Eric: I would invest in getting a deep understanding of root cause. And by that, I mean the root cause of lack of well-being in your workforce and root cause of well-being. And that means harnessing in today's world the power of predictive diagnostics and predictive analytics. In Davita, we accomplish that a number of ways. So one is through our partnership with an outside consultant who helps us look at all of our claims data. And we're self-insured like most large companies and we manage close to half a billion dollar of risk a year. And inside that risk number is a whole lot of data points about all the people who had claims of any sort from prescriptions to hospital visits to doctor visits that we can't look at on an individual basis. That's private health information. However, as big data IS anonymized, third parties can help us understand ways that we can help teammates make better decisions that are better for them and better for the whole to beat a village from a financial perspective. Because one of the things that's true about teammate wellbeing and health within companies who provide medical benefits is that most of the time in almost all cases reducing costs overall by reducing claims is not only good for the bottom line of the company, it's good for teammates. Because high claim costs equate to bad outcomes. So the largest claims in a medical claims profile are from serious things like heart attacks and incidences of cancer etc., teammates don't want that, and we don't want that. So by reducing those, it's good for the whole system and predictive analytics allow you to look at big data sets and figure out are there indicators that someone could be becoming sick where you can alert them earlier and intervene at a point where the treatment options are more favorable. Where they could head off a heart attack or they could head off development for diabetes and I would say just an example for myself I entered a program 10 years ago that screened in a number of different kinds of age related disease management factors and discovered that I was developing diabetes and had no idea. Didn't show up in a regular screening that I was doing, as a result have managed to hold it at bay and never fully move 100 percent from high blood sugar into full on diabetes and I am confident that that would not have happened to but for that intervention. So I'm a big believer in using the power of analytics to be able to help people become healthier earlier before they encounter a serious health crisis. So I would say my answer is if you're not really knowledgeable about big data and advanced analytics, it's not that hard to get knowledgeable. Listen to podcasts, read articles, make some demo appointments with vendors. We work with vendors who help us identify opportunities. One of them for example called Levi not only helps us identify trends in the data that we can use to help teammates change their behavior, but it also will personalize messaging directed to specific teammates based on their use of health care to help them make better decisions. For example, it will the app can potentially know for instance if somebody is developing a certain condition. We won't know but the app can know, and it can provide them with marketing communication to let them know about programs that will benefit them. If someone is for example potential to become a new mother, it can let her know about half a dozen different programs we have. Baby program, our little star program for new mothers etc. etc. that will benefit them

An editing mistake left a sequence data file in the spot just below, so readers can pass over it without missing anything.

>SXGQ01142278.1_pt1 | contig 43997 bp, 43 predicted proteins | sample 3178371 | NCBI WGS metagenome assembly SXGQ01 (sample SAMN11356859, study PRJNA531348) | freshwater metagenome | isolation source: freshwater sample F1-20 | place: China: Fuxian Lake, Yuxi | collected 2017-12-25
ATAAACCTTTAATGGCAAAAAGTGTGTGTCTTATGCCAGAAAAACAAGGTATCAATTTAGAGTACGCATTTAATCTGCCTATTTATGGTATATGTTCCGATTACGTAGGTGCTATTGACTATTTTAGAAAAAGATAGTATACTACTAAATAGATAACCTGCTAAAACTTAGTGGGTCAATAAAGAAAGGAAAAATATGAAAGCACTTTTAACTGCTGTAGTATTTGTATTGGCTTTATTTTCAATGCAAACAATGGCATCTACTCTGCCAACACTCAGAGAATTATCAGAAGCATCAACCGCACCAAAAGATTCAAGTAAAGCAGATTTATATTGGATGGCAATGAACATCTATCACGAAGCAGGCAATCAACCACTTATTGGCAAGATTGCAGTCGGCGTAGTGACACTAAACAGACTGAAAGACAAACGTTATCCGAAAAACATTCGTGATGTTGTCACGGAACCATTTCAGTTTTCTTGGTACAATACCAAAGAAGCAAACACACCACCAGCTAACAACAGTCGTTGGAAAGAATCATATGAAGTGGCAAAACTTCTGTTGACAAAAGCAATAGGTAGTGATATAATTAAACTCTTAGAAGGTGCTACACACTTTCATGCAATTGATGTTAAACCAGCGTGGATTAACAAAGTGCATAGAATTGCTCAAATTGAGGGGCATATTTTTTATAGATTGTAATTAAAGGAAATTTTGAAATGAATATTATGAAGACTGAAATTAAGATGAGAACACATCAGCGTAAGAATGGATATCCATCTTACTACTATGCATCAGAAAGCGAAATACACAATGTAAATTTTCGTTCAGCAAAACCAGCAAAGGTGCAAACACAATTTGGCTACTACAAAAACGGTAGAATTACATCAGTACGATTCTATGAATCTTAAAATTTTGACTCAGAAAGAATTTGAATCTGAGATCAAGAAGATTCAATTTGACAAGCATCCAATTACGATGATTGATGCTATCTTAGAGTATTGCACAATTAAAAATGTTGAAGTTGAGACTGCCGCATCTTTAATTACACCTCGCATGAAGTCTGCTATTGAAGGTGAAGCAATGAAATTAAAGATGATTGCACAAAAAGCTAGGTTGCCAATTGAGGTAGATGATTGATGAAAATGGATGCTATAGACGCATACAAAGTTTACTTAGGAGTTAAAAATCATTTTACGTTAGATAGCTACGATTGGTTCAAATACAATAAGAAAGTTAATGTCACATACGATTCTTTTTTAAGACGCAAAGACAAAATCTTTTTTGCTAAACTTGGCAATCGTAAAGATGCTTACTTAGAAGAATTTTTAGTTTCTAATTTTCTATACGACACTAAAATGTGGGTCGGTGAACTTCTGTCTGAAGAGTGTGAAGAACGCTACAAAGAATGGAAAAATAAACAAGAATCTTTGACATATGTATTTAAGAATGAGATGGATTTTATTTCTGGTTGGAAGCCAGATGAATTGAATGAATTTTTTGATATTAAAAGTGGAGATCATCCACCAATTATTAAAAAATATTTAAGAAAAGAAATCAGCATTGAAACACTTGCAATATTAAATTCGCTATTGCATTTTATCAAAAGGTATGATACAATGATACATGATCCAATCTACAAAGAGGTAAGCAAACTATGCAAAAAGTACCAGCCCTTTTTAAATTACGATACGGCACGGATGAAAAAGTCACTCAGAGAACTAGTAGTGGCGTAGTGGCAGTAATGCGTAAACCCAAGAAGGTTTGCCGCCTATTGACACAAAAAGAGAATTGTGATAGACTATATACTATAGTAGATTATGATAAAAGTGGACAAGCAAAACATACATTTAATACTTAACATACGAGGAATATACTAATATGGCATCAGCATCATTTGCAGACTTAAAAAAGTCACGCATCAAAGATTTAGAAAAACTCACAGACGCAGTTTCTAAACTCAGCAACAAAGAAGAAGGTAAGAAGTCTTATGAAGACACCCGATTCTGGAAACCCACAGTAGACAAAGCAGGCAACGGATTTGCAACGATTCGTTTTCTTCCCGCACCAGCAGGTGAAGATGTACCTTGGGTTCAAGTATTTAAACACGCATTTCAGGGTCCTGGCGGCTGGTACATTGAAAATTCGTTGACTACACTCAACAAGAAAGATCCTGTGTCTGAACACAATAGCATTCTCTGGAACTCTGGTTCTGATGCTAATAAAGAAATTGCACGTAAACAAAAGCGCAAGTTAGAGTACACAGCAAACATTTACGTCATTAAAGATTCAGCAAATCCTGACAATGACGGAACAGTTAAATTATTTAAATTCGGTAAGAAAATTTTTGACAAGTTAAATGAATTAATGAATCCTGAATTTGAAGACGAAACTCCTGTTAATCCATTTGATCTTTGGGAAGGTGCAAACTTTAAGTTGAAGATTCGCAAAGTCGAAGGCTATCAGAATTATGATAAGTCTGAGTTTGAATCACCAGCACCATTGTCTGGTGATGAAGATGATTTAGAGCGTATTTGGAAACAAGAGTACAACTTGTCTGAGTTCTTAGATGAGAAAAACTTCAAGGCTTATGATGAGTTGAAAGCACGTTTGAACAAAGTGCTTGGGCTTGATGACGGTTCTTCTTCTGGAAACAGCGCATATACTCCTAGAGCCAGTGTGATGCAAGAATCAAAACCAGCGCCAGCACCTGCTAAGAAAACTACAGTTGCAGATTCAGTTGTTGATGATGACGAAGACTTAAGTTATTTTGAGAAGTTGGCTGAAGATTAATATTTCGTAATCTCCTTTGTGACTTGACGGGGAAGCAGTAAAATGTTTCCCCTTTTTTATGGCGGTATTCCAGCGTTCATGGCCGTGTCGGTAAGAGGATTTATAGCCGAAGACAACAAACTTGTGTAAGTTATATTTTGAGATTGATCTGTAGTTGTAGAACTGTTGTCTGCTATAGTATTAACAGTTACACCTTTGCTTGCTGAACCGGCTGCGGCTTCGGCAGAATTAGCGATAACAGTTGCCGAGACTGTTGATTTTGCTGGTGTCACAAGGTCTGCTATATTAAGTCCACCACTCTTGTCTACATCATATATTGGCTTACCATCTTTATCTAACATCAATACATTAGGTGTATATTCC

Anthony: Super, super interesting. So yeah congratulations on the success of like implementing you know there's so many like Chief People Officers and so many companies that know you know you need to get deeper on the claims and analyze them and apply predictions and programming. I guess for those out there that are able to get leadership involvement right. And so you have the mayor and village concept so let's just say you know other chief people officers can get that level of engagement with the leadership, the support, they are analyzing their claims and maybe they have some inklings of predictions on where the claims are coming from. When it comes to taking action and programming you guys have some really cool innovative programs. Some would say there's still like humanity that gets in the way. So like how do you get employees to engage in all these programs, understand them and nudge them to do the right things at the right time? What are some other like you know differences that make the difference you've seen in employer Wellbeing Programming?